Hunting the Early Season? Hunt the Fall Feeding Frenzy
Ok, the antlers are all peeled and the testosterone level is rising but don’t let these early signs of the breeding season mislead you into thinking you are hunting rut driven bucks. The rut probably won’t arrive until sometime in Mid-November, the key to successful early season whitetail hunting is to take advantage of Mr. Big’s need to feed. Whitetails are getting ready for the breeding season and the winter that will follow. That means packing on as many pounds as possible before the rut kicks in sometime around November (Watch our Rut Tracker). This fall feeding frenzy will lead to bucks will often gaining 25-30% of their body weight in the last 45 days before the rut, they will feed long, hard, and frequently.
Bucks are often patternable during this time of intense feeding and are often still in their summer feeding patterns. Bean fields, alfalfa, and uncultivated fields containing forbs and tender young growth are very attractive to fall bucks “on the feed”, so is all kinds of hard (acorns, beechnuts, hickory nuts) mast and the always popular fruit and berries (soft mast). Early season bucks can often be pattered, if you watched them all summer and didn’t put too much pressure on them, chances are, they will be working the same food sources. Summer feeding patterns generally hold until food sources change, danger interrupts the pattern, or rising testosterone begins to drive rut-related behaviors.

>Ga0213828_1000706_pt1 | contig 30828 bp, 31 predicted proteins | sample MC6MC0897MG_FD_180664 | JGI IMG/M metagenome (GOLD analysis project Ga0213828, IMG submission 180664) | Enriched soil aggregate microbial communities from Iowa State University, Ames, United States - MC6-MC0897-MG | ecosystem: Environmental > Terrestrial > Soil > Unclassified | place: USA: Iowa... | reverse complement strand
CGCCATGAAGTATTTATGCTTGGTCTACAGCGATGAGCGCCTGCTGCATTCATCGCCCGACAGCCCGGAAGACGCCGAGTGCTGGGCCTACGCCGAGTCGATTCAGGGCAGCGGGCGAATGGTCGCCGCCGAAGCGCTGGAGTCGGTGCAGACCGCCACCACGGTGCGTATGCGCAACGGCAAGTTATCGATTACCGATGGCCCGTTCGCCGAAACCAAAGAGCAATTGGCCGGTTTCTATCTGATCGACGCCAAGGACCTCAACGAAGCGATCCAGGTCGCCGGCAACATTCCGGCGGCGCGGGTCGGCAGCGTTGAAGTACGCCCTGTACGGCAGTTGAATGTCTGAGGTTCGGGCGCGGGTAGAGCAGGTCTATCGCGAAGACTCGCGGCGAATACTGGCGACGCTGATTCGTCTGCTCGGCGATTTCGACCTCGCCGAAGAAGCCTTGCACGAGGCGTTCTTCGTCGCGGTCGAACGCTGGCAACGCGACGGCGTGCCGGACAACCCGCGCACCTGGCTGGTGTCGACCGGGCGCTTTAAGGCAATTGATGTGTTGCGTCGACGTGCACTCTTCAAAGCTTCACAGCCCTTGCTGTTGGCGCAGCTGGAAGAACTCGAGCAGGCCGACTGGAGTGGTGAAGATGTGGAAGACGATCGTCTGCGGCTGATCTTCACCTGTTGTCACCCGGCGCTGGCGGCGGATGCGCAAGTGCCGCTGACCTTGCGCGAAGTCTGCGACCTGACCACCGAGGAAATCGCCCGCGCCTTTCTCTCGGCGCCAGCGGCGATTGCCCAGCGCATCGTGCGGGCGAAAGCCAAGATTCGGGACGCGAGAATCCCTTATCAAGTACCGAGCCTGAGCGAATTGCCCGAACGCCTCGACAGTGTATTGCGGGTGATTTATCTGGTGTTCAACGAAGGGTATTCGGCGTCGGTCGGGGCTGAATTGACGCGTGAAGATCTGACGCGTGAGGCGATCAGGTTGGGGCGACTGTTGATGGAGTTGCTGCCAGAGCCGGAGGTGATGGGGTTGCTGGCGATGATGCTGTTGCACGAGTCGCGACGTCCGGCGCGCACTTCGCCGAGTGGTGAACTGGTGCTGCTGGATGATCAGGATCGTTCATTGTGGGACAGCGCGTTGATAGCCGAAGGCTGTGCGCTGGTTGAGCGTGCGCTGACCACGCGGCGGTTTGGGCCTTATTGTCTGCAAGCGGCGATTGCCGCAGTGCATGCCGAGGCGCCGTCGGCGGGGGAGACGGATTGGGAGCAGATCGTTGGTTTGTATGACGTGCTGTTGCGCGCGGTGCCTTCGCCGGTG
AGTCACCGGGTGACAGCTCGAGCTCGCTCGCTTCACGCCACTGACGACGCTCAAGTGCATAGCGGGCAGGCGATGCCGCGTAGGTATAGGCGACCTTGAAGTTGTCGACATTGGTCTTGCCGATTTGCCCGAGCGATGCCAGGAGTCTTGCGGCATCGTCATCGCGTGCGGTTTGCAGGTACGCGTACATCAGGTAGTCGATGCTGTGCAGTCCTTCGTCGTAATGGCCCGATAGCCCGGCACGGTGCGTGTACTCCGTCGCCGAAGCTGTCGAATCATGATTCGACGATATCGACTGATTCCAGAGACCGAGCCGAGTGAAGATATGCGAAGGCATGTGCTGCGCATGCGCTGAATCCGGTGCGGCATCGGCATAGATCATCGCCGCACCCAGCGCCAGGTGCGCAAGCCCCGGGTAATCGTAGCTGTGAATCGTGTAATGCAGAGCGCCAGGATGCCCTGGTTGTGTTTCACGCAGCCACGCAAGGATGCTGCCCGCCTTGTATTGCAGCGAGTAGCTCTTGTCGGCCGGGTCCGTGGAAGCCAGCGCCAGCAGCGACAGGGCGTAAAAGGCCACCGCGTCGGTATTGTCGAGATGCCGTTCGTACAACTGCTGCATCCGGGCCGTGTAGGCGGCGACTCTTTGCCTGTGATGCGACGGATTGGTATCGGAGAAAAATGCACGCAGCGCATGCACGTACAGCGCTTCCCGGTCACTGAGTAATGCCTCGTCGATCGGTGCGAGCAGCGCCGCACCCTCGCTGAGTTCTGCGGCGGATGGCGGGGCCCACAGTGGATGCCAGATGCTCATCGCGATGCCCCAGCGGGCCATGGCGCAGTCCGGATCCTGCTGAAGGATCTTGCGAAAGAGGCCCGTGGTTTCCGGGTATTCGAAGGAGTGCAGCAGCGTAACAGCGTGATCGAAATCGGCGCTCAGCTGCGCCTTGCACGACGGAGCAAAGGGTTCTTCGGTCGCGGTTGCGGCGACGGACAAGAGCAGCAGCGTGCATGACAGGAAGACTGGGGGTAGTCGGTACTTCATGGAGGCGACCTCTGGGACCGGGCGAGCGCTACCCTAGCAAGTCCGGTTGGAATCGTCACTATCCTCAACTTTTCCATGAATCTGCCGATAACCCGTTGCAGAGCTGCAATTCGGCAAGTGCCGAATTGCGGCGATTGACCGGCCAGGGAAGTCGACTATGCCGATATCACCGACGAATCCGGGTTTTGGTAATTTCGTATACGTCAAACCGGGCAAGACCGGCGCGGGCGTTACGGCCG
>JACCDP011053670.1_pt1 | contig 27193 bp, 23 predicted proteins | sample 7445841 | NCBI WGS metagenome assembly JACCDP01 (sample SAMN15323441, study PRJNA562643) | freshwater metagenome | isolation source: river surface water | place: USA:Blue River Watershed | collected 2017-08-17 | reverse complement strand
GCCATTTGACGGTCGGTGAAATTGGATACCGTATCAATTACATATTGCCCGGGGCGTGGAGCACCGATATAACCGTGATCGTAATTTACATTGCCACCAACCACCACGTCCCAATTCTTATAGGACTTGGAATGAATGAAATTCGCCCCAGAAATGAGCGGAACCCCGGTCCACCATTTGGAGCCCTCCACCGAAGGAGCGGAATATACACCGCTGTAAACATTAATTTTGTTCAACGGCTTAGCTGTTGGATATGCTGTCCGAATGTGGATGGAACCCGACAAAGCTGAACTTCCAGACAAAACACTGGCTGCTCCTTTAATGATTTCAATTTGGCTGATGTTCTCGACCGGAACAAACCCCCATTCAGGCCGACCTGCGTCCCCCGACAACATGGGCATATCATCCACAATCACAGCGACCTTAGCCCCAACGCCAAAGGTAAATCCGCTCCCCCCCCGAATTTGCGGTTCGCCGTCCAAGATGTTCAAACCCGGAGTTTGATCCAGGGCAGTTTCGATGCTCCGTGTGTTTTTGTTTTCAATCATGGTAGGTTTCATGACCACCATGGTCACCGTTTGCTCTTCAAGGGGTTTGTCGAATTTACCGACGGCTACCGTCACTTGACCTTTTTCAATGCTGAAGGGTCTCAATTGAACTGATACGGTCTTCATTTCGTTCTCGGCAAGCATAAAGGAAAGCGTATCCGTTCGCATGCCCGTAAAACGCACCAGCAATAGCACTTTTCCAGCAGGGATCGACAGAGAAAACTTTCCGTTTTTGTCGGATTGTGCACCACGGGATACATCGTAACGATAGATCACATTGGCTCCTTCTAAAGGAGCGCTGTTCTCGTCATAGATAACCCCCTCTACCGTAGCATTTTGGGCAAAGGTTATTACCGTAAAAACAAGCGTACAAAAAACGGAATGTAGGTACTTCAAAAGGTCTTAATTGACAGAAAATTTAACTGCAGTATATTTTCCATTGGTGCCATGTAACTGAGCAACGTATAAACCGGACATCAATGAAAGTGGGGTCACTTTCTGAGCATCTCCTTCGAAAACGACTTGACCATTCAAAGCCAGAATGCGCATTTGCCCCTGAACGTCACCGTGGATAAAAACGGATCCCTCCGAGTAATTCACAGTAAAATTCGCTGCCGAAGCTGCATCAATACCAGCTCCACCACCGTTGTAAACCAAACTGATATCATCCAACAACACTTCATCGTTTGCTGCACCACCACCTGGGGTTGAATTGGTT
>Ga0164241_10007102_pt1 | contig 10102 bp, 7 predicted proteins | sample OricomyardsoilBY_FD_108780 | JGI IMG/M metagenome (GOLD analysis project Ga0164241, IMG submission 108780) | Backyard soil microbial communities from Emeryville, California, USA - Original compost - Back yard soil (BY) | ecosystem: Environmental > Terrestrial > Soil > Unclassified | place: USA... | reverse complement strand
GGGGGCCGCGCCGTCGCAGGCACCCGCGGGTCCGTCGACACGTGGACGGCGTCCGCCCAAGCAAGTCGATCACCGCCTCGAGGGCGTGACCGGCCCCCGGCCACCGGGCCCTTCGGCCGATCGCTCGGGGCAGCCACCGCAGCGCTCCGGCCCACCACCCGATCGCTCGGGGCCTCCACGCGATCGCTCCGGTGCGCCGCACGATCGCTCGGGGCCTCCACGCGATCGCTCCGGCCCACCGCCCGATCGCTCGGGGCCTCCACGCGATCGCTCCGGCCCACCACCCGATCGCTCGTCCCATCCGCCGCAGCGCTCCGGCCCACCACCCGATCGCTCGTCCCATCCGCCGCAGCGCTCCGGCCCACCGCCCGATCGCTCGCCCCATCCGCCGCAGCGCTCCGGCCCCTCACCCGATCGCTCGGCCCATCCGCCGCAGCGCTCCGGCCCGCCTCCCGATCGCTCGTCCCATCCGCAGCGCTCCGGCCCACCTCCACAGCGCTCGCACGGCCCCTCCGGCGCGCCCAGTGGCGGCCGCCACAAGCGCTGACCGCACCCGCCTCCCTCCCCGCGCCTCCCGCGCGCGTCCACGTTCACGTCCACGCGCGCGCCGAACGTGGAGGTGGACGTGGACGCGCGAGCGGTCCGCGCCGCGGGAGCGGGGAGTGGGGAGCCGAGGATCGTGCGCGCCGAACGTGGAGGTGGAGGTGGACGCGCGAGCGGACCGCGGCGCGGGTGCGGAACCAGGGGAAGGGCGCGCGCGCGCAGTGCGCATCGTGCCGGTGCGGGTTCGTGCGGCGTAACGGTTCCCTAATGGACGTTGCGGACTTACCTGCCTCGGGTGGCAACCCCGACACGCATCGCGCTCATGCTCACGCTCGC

Fall crops like corn and soybean pods are big favorites but they disappear in a hurry when the farmer fires up the ole combine or corn chopper. Those food plots you put in last August should be producing tons of whitetail food and nobody will come along and turn them into sileage. When hunting patterned bucks, keep it low-impact, pressure will result in feeding pattern disruption and turn mature bucks nocturnal. Set up on trails leading to and from feeding areas or on small hunting plots or mast sources where whitetails feed. Evening or early morning (cool temperature) hunts are generally most productive.
Every wonder why so many great deer are taken in the early season? Think the fall feeding frenzy, the deer are still relaxed and have their guard down, the “need to feed” will let a savvy hunter get the jump on them or at least be there when Mr. Big shows up.